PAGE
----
September 2019 | 890 words | 3-minute read
In the beginning, squash was interesting only because it was a racquet sport,” says Saurav Ghosal — an employee of Tata Capital — who hit the headlines in April 2019 when he became the first Indian male squash player to make a triumphant entry into the Top 10 of the Professional Squash Association (PSA) rankings.
A sporty kid, Saurav started out playing badminton in Chennai where his family lived. When he turned 8, the family moved to Calcutta (now Kolkata), where the lack of access to a badminton court pushed him to try playing a new sport. He says, “My dad was already playing squash for recreation at the Calcutta Racquet Club, where he was a member. I started going there to play squash after school every day. I still go there to play whenever I am in Calcutta.”
Gradually, Saurav began to enjoy the sport. He says, “Within a few months of starting to play, I went to the junior nationals held at Doon School, Dehradun. It was my first tournament and I enjoyed the experience, treating it like a holiday in the hills.” Saurav competed at the junior nationals every year, enjoying the competition and the game, but not really pushing himself to the limit.
At home, his family offered him complete and unstinting support, trusting his abilities, goals and dreams. “Their support,” he says, “helped me stay grounded when things were great and not feel low when things went bad.”
Saurav stayed at the academy until he turned 18, simultaneously pursuing a degree in Economics and Management from the University of Leeds in the UK. He says, “A lot of what I achieved during those years, both on the national and international stage, was due to their guidance. The academy had very good infrastructure. I also met other players who contributed to the positive environment there.”
Buoyed by his spectacular entrance into the big league, Saurav was ready to make a bigger commitment to the sport. It was a task that would require greater financial resources, and Saurav approached Amar Sinhji, the then HR head of Tata Capital, in 2014, hoping for sponsorship. But a pleasant surprise was in store for him.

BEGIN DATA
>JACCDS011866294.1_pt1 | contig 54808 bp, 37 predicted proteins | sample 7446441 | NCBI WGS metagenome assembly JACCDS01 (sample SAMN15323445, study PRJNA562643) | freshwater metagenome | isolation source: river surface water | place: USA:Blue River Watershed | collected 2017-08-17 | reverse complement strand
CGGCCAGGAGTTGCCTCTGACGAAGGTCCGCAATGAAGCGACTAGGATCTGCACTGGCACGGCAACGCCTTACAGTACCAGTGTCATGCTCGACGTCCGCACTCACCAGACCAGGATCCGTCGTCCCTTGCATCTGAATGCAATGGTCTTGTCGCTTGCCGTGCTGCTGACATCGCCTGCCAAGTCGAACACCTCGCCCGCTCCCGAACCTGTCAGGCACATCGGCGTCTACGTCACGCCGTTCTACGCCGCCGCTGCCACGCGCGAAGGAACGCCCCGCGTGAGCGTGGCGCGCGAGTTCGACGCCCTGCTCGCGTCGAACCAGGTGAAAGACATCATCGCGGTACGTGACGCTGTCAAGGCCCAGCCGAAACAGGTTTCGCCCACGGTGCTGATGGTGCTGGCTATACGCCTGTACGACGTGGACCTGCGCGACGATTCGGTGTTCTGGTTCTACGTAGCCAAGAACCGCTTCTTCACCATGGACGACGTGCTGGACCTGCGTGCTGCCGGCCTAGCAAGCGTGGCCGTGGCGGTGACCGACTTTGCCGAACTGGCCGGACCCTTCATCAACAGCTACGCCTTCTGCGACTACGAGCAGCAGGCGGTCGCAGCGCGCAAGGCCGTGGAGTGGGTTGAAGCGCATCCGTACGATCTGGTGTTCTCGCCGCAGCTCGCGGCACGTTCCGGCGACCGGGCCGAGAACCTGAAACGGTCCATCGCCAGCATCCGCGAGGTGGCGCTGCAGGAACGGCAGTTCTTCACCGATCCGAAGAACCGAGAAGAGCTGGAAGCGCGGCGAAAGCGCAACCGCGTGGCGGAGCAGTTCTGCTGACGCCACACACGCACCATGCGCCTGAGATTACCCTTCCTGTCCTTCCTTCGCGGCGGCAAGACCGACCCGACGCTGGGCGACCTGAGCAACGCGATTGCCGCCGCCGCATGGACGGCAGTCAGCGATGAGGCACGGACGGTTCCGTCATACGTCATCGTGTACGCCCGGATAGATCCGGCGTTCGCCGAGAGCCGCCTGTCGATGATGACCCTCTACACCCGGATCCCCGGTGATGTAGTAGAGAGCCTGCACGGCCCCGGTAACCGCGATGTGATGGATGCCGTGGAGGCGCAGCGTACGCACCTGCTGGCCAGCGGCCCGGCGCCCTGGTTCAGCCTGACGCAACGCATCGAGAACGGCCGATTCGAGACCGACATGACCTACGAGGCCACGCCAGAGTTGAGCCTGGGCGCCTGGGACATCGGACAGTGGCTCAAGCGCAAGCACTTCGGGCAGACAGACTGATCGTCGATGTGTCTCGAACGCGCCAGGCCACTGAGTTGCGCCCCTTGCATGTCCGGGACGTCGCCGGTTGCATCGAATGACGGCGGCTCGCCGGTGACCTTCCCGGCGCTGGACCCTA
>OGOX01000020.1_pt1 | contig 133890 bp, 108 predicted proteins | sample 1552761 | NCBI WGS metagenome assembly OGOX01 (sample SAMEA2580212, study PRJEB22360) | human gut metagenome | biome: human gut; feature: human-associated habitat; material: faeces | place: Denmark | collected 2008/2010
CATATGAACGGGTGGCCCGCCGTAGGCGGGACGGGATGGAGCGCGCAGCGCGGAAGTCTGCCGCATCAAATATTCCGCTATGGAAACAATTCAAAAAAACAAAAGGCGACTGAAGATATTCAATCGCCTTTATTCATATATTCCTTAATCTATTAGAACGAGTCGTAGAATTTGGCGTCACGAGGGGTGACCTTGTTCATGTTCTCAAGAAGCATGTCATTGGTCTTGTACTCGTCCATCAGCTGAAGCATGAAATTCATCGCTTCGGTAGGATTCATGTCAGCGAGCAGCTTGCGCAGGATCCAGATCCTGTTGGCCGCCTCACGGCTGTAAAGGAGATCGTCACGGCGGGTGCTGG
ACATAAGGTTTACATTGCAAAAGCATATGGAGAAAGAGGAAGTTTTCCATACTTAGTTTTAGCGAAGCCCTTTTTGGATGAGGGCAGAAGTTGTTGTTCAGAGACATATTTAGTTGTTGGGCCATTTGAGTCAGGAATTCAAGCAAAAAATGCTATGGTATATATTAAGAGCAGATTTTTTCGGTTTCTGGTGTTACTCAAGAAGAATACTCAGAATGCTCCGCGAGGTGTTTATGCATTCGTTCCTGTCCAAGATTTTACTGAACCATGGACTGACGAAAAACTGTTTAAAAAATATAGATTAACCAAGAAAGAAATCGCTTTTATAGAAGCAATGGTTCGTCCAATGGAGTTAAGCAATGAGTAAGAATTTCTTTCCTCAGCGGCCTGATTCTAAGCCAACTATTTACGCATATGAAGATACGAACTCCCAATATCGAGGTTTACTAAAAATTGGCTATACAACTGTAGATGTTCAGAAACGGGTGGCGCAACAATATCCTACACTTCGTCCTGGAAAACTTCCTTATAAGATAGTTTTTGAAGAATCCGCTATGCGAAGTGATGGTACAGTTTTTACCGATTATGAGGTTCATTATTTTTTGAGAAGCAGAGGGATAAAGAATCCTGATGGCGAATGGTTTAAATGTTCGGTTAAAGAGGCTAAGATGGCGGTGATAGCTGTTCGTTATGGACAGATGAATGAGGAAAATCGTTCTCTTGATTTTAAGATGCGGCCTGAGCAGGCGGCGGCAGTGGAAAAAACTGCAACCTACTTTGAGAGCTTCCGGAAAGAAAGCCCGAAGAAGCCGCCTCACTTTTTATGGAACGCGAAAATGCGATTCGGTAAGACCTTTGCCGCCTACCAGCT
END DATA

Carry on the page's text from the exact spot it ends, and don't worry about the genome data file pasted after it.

Sinhji told him that the company wanted a lifelong association rather than a mere three-year sponsorship. Saurav was invited to join Tata Capital in the capacity of an employee, free to pursue his sporting commitments. "It turned out to be one of the best decisions I have ever made," he says. "I am very happy with the way things have unfolded since then."
Honing his game
The next step in his training journey was the Pontefract Squash and Leisure Club, at Pontefract, near Leeds. Over the next seven-and-a-half years, Coach Malcolm Willstrop honed and sharpened Saurav’s abilities into a professional player, who was able to take his fledgling steps into the select club of the Top 30 squash players in the world.
While Willstrop continues to train him, Saurav has also signed up with David Palmer, Australian former world No1 champion who is also the head coach at Cornell University, USA. Between them, they put Saurav through the paces, ensuring that he puts in the grunt work that could qualify for glory. It is their coaching and tactical strategising as much as his own relentless hard work that has seen Saurav earn a greater number of victories, rising from a nobody to a player to watch out for.
The shiniest gold
While each achievement has been hard-earned and satisfying, the win that has meant the most to him has been the Asian Games team gold of 2014. It was the first gold win for Team India, following a number of last-minute upsets at this prestigious event. Saurav says, “The individual championships are probably a bigger achievement in terms of squash. But this win will always be special because I had always wanted to win at a big event as part of the Indian team. To win gold at a stage as big as the Asian Games was very gratifying.”
Vying for number one
Having stepped into the Top 10, the dream is to be world numero uno. But first it will mean breaking into the Top 8, the Top 5, and the Top 3 — challenges that will require nerves of steel and fierce effort. He says, “If I don’t drive myself, I will lose out to someone else who is prepared to work harder than me and become better than me.”
But Saurav’s dreams are not for himself alone. He also wants youngsters in India to take up the sport that has meant so much to him. He says, “Back when I started, India was not competing on the world stage. Today we are. Now the next step is for India to win at the world stage.”